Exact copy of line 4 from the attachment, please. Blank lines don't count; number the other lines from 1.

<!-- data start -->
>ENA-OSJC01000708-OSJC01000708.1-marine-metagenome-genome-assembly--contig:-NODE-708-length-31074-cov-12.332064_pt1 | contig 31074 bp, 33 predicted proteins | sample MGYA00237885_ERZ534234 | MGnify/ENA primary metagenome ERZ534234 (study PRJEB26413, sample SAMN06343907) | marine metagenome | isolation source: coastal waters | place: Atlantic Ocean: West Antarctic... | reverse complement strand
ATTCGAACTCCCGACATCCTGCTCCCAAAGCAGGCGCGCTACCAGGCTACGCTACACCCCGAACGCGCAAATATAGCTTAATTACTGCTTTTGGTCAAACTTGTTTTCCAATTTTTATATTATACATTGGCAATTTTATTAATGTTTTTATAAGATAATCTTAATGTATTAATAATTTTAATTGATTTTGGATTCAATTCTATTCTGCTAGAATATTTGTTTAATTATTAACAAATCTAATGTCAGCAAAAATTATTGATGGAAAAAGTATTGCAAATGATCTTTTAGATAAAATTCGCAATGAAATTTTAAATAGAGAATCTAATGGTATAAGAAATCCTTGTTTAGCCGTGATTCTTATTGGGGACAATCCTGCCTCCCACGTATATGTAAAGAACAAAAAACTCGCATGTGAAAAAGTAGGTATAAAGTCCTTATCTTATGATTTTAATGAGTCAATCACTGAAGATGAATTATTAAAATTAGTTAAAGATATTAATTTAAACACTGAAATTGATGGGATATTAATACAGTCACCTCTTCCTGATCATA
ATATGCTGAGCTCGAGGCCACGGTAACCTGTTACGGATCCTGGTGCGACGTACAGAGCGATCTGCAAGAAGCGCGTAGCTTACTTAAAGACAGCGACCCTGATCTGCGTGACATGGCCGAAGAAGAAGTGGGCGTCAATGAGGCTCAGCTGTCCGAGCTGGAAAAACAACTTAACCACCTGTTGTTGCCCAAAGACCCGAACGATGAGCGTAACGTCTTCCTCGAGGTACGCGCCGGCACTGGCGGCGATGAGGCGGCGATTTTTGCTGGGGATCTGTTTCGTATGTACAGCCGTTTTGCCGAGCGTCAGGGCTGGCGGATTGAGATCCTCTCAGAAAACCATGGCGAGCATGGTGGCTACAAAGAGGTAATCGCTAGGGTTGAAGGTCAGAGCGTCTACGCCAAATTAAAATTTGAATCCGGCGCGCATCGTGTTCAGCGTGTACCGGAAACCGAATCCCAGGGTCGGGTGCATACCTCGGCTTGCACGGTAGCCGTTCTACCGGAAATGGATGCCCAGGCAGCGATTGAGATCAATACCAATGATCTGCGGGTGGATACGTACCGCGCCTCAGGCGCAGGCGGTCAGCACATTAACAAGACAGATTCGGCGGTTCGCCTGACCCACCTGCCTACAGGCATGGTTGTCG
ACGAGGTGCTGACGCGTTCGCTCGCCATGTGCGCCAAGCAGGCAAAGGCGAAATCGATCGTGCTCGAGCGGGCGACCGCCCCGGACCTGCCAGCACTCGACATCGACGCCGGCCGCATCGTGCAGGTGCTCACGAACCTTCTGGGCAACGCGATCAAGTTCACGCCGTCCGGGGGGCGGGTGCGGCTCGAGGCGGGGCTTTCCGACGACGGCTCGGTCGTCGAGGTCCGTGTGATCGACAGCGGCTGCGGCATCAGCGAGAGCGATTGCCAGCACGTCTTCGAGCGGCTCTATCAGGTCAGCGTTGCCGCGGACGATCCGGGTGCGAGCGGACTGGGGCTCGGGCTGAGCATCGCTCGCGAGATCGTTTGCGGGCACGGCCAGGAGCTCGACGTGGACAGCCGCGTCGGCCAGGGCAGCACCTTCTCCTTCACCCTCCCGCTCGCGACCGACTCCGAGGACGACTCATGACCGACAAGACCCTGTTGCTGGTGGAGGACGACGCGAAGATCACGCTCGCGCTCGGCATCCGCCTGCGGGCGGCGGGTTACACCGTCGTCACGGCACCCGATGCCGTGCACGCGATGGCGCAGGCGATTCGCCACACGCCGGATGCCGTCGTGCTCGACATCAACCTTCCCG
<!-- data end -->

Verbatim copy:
ACGAGGTGCTGACGCGTTCGCTCGCCATGTGCGCCAAGCAGGCAAAGGCGAAATCGATCGTGCTCGAGCGGGCGACCGCCCCGGACCTGCCAGCACTCGACATCGACGCCGGCCGCATCGTGCAGGTGCTCACGAACCTTCTGGGCAACGCGATCAAGTTCACGCCGTCCGGGGGGCGGGTGCGGCTCGAGGCGGGGCTTTCCGACGACGGCTCGGTCGTCGAGGTCCGTGTGATCGACAGCGGCTGCGGCATCAGCGAGAGCGATTGCCAGCACGTCTTCGAGCGGCTCTATCAGGTCAGCGTTGCCGCGGACGATCCGGGTGCGAGCGGACTGGGGCTCGGGCTGAGCATCGCTCGCGAGATCGTTTGCGGGCACGGCCAGGAGCTCGACGTGGACAGCCGCGTCGGCCAGGGCAGCACCTTCTCCTTCACCCTCCCGCTCGCGACCGACTCCGAGGACGACTCATGACCGACAAGACCCTGTTGCTGGTGGAGGACGACGCGAAGATCACGCTCGCGCTCGGCATCCGCCTGCGGGCGGCGGGTTACACCGTCGTCACGGCACCCGATGCCGTGCACGCGATGGCGCAGGCGATTCGCCACACGCCGGATGCCGTCGTGCTCGACATCAACCTTCCCG